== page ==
06 January 2010

Cocktail-Supper Cookbook


The 1950’s were big on planning and cooking “ahead.” God forbid one might muss one’s coif worrying over last minute preparations. Marion Flexner offers up a totally new type of meal, the Cocktail-Supper and of course wrote the Cocktail-Supper Cookbook.


What you might ask makes a “cocktail supper” different from other entertaining? Flexner explains it:

"You don’t need a kitchen to cook in. You don’t need a dining room to eat in. With modern know-how, whether your kitchen is the last word in efficiency or a makeshift affair…you can prepare and serve delectable and outstanding meals.

The era of the formal seated dinner party with numerous courses of rich dishes, served perhaps by butlers and maids is drawing to a close. Today you can serve what you want when you want where you want.

And so the cocktail supper, big and comprehensive or small and intimate, has emerged as the most practical and inexpensive way of entertaining a group."
So, if I understand it correctly, a cocktail-supper is a small buffet with drinks, lots of drinks. Themes seem to be popular with the cocktail-supper, Flexner offers up such fun filled events as the Erin Go Baaaa-aa-a, the Hungarian Rhapsody, and the Spanish Fandango.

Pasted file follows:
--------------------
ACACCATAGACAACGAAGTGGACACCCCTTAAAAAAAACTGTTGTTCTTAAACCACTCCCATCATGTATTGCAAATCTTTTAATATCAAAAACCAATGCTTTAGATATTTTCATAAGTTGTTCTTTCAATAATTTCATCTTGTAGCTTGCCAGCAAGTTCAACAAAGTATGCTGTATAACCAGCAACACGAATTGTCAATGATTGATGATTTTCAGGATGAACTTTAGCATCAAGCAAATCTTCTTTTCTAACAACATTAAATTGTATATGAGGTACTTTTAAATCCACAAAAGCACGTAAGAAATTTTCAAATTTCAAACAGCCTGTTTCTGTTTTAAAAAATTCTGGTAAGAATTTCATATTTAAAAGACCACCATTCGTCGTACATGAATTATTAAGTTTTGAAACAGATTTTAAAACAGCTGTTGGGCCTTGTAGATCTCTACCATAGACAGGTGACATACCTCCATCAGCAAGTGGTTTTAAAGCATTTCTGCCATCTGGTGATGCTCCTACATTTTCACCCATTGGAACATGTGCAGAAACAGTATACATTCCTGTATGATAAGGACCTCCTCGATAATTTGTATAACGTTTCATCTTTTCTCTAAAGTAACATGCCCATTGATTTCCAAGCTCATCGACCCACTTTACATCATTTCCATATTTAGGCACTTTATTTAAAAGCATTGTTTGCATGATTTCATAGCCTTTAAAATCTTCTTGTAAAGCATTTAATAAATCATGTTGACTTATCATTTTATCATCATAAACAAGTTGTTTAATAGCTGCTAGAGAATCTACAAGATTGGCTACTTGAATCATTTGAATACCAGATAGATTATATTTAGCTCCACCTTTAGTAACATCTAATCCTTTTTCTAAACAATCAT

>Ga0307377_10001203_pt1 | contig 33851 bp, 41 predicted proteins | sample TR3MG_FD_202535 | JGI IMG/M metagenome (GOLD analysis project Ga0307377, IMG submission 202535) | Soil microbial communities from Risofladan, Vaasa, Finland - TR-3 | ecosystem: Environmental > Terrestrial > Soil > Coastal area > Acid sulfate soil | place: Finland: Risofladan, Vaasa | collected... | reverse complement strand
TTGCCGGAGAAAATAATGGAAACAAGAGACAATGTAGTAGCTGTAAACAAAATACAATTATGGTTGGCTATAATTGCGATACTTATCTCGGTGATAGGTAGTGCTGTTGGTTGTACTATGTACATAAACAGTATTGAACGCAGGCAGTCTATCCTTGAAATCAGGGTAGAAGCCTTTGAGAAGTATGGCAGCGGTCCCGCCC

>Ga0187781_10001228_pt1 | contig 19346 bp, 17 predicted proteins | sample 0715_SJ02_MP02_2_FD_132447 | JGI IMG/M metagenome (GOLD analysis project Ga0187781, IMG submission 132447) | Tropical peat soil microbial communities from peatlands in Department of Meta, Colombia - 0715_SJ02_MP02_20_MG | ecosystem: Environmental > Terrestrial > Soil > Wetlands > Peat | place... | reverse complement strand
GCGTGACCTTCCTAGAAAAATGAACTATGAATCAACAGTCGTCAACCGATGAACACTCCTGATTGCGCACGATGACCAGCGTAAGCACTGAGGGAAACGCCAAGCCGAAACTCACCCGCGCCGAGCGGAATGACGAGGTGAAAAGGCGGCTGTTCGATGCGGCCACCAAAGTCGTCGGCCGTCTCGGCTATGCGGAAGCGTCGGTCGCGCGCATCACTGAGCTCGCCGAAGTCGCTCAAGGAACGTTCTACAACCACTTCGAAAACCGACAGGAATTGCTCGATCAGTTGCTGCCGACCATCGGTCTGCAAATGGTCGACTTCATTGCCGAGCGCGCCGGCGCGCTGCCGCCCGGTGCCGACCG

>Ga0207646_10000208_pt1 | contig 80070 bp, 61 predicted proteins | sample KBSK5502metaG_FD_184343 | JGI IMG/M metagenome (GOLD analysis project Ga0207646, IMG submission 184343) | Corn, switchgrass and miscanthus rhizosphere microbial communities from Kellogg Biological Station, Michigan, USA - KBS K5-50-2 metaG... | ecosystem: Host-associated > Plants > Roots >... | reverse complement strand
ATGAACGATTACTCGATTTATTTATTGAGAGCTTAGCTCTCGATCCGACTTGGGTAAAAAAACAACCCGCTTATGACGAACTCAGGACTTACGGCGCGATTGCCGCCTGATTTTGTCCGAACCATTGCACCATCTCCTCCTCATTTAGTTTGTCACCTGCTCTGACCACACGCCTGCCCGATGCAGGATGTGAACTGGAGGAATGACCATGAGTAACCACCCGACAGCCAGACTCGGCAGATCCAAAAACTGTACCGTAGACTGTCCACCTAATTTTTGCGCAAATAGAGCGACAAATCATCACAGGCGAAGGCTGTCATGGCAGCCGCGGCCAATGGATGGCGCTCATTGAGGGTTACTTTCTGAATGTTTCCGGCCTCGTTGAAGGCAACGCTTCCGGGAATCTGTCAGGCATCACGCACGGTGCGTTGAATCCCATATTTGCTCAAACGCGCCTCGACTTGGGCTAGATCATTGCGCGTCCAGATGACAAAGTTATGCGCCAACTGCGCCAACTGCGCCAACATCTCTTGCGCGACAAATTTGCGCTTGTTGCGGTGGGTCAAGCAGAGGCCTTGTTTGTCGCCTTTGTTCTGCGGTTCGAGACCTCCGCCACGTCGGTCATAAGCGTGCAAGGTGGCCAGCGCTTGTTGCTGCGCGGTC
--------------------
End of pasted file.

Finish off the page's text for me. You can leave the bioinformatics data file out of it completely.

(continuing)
Here is a truly one of the best meat sauces you will find. It is from the spectacular Kentucky Derby themed cocktail-supper.

Pride-of-the-Bluegrass Mustard

2 tablespoons dry mustard
1 1/2 tablespoons flour
1/2 teaspoon salt
3 tablespoons sugar
5 tablespoons cider vinegar
9 tablespoons beer
2 tablespoons melted butter

Whip all the ingredients until smooth in a blender. Or make a paste of dry ingredients with vinegar and add beer slowly. Stir in butter. Pour mixture into double boiler and beat with a wooden spoon until the consistency of a thick cream sauce. It takes about 4 minutes of constant beating.

Try it one ham or any pork, corned beef, or even chicken and be sure to make a cocktail!

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